Article by Diane Kelly-Riley
…The kind of woman fisherman I mean is a different breed–a lone, perspiring, hair straggling, mosquito-haloed creature wading up to her whizzle string in rough water, all the while casting like crazy and wearing a beatific expression that proclaims to the world what a ball she’s having.From Trout Magic by Robert Traver
I got a bad case of poison ivy on the first trip trying out my new tenkara rod fishing at Mores Creek along Highway 21 outside of Idaho City. A couple of days earlier, I purchased a Dragontail tenkara rod at Portneuf River Outfitters in Pocatello, Idaho. The salesman sold me a starter package and advised that I watch the various YouTube videos that would show me the basics.
A Patagonia tenkara video featuring a Matthew McConaughey look alike guided me through the knots and set-up, and the Tenkara USA site also gave clear instructions on casting and techniques. From Boise, I ventured out toward Idaho City to try out the tenkara rod, and found myself on the banks of Mores Creek in mid-May. Little did I know of the adventure that awaited for both tenkara angling and an extended encounter with Toxicodendron radicans (but that’s another story). Let’s just say they’ve both been unforgettable.
In late May, I headed to my 99-year old grandmother’s funeral in the Upper Peninsula (U.P.) of Michigan in the area where Robert Traver lived and wrote. My uncle who taught me how to fly-fish was also there, and I was anxious to show him my tenkara rod. I informed him of my plan to go to Seney, Michigan, the site of Ernest Hemingway’s “Big Two-Hearted River.” There were too many mosquitoes and blackflies in the swamps of Seney, he informed me, as he cautiously tried out the action of the tenkara rod.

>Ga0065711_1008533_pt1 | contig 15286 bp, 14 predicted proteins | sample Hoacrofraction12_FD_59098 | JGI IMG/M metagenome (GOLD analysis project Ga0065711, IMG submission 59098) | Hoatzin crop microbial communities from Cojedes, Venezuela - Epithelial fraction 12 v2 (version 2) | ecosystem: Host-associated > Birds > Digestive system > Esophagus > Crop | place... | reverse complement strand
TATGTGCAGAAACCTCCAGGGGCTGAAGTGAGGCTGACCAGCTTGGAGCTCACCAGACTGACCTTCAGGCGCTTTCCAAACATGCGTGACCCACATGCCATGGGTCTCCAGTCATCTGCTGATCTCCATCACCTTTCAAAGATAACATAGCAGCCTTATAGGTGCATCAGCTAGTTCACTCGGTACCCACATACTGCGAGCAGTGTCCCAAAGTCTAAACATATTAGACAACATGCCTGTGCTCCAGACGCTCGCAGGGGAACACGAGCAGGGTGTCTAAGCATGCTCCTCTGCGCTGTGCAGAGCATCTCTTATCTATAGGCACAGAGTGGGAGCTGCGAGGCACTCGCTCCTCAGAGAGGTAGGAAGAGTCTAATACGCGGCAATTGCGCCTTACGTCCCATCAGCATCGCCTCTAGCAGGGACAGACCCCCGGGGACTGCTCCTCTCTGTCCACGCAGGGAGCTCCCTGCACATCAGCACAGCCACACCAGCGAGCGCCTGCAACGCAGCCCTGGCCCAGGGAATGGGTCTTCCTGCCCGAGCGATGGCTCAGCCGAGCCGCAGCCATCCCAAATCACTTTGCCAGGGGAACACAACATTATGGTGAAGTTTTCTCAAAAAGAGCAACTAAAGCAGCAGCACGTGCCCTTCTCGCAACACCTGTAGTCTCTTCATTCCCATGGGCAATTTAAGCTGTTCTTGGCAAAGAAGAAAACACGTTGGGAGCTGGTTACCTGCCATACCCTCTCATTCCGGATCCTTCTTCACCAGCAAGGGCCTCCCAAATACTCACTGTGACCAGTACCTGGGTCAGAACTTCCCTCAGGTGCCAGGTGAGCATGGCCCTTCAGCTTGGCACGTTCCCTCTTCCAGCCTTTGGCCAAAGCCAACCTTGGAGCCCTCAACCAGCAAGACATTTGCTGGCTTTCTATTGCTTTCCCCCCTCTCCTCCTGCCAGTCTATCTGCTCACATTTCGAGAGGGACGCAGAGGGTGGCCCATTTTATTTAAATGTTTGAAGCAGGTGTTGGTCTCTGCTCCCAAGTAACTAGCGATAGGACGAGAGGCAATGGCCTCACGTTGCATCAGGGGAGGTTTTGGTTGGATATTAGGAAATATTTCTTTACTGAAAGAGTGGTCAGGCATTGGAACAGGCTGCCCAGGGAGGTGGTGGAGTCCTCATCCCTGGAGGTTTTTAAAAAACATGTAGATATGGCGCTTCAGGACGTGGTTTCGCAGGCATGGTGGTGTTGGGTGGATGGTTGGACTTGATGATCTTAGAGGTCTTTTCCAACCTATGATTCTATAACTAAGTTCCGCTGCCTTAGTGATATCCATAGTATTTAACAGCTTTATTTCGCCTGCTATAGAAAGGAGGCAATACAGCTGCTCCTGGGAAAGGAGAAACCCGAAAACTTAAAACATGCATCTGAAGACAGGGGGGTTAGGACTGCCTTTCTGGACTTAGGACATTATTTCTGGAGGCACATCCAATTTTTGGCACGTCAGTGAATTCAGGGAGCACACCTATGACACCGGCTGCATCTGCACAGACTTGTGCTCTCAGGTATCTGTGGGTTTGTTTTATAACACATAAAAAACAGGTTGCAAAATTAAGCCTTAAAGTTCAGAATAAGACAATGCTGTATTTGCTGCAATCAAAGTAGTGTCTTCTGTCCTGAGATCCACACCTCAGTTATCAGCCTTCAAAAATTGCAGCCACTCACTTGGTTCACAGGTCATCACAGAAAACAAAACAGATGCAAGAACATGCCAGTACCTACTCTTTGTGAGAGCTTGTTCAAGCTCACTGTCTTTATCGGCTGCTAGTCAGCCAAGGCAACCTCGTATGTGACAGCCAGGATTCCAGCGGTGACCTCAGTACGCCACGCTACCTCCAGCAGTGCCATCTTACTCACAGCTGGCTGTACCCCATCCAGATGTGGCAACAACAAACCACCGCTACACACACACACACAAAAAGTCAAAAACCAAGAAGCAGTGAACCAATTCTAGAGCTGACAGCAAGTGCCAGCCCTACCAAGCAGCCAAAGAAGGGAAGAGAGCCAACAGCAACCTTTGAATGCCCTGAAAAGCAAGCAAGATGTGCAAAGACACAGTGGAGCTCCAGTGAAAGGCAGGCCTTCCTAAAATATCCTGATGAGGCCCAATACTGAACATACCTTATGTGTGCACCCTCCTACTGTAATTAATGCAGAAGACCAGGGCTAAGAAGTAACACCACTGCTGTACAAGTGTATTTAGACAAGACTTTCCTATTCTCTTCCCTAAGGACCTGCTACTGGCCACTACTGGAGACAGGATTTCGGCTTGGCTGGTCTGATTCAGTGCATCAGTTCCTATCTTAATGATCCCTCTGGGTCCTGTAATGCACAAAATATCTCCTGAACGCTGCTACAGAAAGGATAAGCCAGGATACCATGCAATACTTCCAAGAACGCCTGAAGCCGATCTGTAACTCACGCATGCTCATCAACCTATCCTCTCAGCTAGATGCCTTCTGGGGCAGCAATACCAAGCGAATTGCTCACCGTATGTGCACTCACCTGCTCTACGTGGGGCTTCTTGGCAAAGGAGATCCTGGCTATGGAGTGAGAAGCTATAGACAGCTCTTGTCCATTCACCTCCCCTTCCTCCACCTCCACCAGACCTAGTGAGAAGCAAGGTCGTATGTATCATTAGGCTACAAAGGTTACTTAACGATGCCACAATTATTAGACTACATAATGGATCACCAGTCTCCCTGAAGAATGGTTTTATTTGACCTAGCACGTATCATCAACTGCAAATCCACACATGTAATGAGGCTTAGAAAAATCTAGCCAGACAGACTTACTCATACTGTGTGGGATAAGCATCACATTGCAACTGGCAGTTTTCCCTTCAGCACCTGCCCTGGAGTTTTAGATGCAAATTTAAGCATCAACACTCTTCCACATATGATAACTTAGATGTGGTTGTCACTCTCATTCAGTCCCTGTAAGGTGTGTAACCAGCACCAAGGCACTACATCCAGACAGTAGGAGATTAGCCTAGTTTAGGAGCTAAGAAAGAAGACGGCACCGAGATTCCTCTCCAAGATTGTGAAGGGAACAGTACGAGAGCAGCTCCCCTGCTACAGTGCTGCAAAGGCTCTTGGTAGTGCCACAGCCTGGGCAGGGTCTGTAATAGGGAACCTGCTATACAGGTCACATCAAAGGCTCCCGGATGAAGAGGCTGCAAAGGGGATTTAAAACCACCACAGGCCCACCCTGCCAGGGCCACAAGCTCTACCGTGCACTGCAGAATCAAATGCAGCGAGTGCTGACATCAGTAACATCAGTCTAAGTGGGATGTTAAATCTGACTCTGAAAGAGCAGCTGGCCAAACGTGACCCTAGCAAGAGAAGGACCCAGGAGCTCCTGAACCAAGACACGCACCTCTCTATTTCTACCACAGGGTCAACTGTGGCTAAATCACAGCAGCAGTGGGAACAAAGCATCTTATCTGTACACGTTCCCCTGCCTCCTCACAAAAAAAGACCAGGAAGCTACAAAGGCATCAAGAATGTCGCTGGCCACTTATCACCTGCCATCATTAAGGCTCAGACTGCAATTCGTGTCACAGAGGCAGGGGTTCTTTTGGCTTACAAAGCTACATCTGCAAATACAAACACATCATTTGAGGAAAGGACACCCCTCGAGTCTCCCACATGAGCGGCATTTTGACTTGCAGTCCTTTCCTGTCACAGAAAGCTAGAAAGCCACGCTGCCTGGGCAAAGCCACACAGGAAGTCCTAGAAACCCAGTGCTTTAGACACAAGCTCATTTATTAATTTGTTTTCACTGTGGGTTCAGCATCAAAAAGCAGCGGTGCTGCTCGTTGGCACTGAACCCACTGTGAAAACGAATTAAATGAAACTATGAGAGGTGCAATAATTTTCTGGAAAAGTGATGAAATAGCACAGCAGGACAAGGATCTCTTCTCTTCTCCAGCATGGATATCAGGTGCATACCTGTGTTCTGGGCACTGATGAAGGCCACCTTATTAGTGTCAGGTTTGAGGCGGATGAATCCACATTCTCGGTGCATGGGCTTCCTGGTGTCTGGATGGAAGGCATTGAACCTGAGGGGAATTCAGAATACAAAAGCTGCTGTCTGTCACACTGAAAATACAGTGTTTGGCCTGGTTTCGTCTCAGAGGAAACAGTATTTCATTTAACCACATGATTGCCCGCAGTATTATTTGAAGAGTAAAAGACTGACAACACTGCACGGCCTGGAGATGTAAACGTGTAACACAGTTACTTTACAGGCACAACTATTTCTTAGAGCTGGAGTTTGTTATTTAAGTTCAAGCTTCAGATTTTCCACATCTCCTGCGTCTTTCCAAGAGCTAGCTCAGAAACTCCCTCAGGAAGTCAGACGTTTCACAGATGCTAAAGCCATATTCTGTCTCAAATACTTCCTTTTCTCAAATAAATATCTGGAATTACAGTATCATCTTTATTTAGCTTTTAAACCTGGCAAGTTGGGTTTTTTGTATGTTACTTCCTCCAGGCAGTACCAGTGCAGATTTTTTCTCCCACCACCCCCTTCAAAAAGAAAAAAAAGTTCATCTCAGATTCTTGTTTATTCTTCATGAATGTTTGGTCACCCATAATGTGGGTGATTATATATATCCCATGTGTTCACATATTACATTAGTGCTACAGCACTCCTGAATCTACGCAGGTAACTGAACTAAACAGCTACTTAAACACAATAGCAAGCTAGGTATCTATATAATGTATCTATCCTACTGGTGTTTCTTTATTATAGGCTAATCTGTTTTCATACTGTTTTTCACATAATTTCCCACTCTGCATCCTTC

He set me up to fish with his brother-in- law, an expert U.P. fisherman who had been at my grandmother’s funeral who might be intrigued by tenkara, and his brother-in-law’s father had either fished with or known people who had fished with Hemingway on the Dead River in the U.P… or something like that… just as good as going to Seney.
We headed out to the Carp River outside of Marquette. Tom was indeed interested by the tenkara rod, but brought along a couple of extra fly rods just in case. The water was brown and high, and spring green ferns carpeted the forest floor of the budding birches. On my second or third cast, the lillian broke off the tip of my rod, and that settled the intrigue for the day. I spent the rest of the day catching little brookies using his fly rod.
The inauspicious start to tenkara angling – both poison ivy and a broken lillian – didn’t deter my interest. There was something about it; the simple, scaled down approach supported by an active community that encouraged #getoutandfish. Fly-fishing for me always felt a bit like playing the violin which requires a lot of technique and skill. I had grown up taking violin lessons and playing in orchestras, and I always found myself seated in the back row of the second violin section. I could read and play the notes, but I couldn’t play the music.
Tenkara felt similar to learning to play fiddle – the same instrument as a violin essentially – but an entirely different approach. I started to play fiddle when my son was five years old. The fiddle teacher taught him to play by ear. I told her if she could provide me the music, I could play along to which she replied, “that would be such a bad example for the children!” because he wouldn’t learn how to play the music and get a feel for it.